Saints Row Undercover was going to be a hand-held exclusive on Sony's PSP, until the project was cancelled, but Volition is more than happy to show-off the progress they made.
Originally Volition wanted to just port over Saints Row 2 onto the PSP, but that idea evolved into a full-blown PSP exclusive that could better take advantage of the handheld form-factor and to scale down to the PSP's horsepower level.
Strangely it seems that the majority of the staff at Volition didn't even know it existed until an associate video editor, Josh Stinson, found it by accident while rummaging through a storage room. Thankfully, the senior staff have no problem letting the public know about this would-be project of yesteryear.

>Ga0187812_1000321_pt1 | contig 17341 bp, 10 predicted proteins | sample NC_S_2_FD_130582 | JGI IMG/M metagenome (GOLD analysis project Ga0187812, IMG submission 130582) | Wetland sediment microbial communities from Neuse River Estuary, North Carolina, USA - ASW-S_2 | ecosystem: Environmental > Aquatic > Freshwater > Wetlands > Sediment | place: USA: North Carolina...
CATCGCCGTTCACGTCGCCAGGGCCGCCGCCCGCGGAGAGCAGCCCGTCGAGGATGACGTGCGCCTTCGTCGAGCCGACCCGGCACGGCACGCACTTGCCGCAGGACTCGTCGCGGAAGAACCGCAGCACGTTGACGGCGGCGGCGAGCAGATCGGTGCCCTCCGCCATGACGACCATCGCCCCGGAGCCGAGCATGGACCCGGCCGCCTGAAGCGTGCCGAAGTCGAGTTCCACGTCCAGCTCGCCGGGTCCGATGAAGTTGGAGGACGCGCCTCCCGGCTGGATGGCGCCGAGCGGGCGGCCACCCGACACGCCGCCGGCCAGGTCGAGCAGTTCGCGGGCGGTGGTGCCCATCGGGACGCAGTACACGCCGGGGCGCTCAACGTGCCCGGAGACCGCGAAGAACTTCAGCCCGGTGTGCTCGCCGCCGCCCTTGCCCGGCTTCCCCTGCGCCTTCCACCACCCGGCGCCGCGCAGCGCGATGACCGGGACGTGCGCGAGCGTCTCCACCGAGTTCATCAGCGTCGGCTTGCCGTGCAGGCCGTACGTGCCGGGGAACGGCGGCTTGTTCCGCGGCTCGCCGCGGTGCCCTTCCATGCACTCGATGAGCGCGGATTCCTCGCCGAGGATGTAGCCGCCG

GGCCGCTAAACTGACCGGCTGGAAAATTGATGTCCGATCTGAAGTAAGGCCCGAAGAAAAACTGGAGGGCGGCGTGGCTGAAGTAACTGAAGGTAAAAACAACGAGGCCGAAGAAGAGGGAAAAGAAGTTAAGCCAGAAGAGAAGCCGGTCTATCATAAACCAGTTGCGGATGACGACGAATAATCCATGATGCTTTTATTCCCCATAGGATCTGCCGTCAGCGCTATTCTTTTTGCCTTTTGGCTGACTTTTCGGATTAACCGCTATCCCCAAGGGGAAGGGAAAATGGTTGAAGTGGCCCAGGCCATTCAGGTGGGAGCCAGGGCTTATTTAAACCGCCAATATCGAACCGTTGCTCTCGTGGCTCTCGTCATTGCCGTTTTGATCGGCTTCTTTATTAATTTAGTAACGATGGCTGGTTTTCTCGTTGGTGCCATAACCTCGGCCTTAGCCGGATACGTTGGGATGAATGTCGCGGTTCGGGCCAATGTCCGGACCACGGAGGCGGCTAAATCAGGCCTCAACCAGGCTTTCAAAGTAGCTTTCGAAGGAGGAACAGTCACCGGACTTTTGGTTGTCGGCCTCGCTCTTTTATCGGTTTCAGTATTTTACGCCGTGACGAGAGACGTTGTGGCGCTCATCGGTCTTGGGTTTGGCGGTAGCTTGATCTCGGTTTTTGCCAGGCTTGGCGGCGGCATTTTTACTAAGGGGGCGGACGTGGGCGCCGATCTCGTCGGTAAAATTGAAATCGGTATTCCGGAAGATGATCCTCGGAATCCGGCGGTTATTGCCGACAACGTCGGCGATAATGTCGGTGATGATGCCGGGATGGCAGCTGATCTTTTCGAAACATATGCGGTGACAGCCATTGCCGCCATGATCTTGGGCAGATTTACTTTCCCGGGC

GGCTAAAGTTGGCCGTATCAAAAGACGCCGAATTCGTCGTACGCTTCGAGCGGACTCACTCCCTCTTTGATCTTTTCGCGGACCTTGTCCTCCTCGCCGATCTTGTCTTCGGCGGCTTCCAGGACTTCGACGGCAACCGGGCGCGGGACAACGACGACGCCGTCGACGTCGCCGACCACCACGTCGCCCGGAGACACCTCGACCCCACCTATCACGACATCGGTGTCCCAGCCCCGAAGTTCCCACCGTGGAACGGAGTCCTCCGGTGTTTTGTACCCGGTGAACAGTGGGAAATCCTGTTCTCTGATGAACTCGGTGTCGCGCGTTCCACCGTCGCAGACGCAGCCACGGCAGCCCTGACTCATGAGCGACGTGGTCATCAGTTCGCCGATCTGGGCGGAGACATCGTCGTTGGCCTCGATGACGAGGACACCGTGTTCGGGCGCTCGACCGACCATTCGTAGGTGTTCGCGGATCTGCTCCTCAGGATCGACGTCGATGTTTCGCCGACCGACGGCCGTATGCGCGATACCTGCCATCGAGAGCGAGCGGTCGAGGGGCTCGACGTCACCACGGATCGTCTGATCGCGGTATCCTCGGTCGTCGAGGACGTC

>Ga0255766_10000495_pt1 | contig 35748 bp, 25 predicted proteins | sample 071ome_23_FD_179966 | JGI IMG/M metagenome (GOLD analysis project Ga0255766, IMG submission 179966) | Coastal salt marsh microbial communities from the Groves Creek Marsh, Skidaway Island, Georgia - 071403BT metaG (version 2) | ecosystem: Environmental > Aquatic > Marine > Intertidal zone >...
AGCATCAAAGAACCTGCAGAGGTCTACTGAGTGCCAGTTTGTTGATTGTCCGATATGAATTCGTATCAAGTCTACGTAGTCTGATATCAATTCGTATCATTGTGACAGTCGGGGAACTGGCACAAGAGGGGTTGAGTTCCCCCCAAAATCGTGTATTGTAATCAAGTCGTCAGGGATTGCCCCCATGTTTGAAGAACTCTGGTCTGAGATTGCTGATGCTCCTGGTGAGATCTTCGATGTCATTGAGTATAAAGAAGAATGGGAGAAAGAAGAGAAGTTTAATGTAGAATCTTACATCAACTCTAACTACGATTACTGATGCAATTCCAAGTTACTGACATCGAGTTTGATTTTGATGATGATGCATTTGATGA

A very interesting themed hotel seems to have sprung up in Amsterdam recently, being dedicated to providing a gaming friendly atmosphere and experience.
This so called Arcade Hotel has 36 different rooms in the heart of De Pijp area of Amsterdam, that include consoles of various types in your room. Room service also includes game rental for those consoles, and any console you happen to bring along with. And if you somehow get bored of playing games, there's always the comic library you can visit as well.
But more than just allowing gamers a place to unwind, it's also a place to get together with like-minded individuals. This is a gamer paradise. And if you're hungry, never fear, for this special hotel also pretty nice restaurant with food from local farms. They'r especially excited about their cheese products.